Back in 2013, during what is still considered one of the most notorious E3 showcases, Sony described the integration of Gaikai with the PS4 platform and how the  technology would be utilized. Through applications such as “Remote Play” on Sony mobile devices and the Vita, then PlayStation Now with cloud based gaming in the console space, it seemed like the service was an obvious “slam dunk” for the PlayStation community. When purchased for $380 million dollars, Sony was placing a large bet on Gaikai to handle the aspect of backwards compatibility for PS4 with a subscription based service that boasts a library over 400 games. The only problem with this, is that if you don’t have internet speed that is consistently “good”, then this service cannot do much for you. 

While there are different PlayStation Classics that you are able to purchase through the PS Store, there is no emulator on the hardware that allows you to play these games if you already physically own them. So the question stands: does Sony cut out the legs from underneath PlayStation Now and offer a similar feature as the Xbox One, or do they stick to their guns and try to make their money back through the income generated off of the PS Now Subscription model?

Thus far in the console life cycle of the PS4, Sony has done nearly everything “right” in terms of messaging, product, and overall image to the gaming community- which is a quantum leap when compared to the rocky start of the PS3. Many hold on to the belief that Sony will eventually offer some type of solution that meets in the middle, holding on to the fact that Sony continues to impress. The issue that I see is that PlayStation is still a business, and Sony needs to be able to justify that $380 million dollar check it shelled out for the technology- it can’t simply push it aside for public image/service alone. Basically, Sony is stuck between a rock and a hard place.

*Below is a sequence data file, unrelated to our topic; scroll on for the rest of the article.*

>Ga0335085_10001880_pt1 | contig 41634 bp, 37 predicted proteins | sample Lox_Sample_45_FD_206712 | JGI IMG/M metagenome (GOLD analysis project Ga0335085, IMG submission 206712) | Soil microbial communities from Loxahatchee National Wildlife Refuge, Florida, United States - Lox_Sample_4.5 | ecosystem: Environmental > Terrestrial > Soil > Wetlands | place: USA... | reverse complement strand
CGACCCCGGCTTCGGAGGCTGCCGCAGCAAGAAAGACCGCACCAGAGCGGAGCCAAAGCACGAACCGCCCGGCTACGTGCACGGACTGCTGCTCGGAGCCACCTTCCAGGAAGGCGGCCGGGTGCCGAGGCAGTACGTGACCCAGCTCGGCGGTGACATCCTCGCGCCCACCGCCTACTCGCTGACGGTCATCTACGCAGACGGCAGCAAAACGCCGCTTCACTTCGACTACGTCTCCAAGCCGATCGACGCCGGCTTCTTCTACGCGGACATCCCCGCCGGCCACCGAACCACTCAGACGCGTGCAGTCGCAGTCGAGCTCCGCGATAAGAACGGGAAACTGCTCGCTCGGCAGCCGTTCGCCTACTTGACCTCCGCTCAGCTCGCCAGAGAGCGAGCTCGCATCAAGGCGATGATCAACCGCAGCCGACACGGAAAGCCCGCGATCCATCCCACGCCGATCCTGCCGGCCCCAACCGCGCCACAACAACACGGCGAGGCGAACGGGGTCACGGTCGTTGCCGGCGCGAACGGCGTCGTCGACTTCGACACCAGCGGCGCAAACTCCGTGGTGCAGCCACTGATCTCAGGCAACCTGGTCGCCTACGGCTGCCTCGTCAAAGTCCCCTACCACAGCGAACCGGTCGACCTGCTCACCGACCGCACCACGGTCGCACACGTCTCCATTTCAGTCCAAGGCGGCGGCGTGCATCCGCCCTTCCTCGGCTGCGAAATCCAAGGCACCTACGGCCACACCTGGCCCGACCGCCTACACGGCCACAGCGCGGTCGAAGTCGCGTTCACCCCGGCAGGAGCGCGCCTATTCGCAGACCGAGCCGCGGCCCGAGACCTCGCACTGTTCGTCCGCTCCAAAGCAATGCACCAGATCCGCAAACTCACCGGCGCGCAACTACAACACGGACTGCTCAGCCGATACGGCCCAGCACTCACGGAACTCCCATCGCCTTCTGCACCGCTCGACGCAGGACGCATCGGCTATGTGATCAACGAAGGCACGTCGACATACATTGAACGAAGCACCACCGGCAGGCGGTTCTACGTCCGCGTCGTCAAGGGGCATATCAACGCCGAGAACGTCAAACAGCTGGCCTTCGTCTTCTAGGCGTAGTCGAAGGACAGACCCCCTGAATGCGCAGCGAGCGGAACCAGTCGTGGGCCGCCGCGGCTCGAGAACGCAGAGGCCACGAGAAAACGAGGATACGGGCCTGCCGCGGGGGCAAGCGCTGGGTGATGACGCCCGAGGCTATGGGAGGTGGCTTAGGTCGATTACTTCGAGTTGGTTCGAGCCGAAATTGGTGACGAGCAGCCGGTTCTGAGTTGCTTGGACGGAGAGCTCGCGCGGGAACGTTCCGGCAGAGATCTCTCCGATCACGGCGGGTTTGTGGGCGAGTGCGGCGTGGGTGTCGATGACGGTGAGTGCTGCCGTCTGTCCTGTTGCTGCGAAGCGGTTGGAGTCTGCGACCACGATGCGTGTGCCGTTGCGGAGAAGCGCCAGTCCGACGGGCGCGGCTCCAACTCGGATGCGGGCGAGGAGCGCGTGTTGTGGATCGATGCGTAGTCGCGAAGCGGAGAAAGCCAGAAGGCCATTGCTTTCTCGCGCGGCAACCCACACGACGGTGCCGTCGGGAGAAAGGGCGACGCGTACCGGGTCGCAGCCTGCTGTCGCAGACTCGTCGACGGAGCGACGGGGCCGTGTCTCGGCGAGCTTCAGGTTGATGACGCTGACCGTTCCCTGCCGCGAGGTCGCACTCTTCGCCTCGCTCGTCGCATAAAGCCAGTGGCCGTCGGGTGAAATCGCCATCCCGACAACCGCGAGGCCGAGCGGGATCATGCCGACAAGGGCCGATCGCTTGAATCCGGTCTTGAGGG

Regardless of how you want to spin it, this is an issue that we need to address for the sake of keeping the history of these games alive. Too many times I think of a game that I would love to play, however because of hardware constraints I am unable to play it (PC players I envy you for this). Whether publishers embrace the feature of full backwards compatibility or double down on the subscription style model, classic games are getting lost in the void and this needs to change. Now the questions comes to you, the reader. How would you solve this? Do you abandon Gaikai and push forward on efforts to bring an emulator to the console? Or is this not even an issue that justifies the capital lost? Let me know in the comments below.   

Will Sea of Thieves dry out like Evolve did?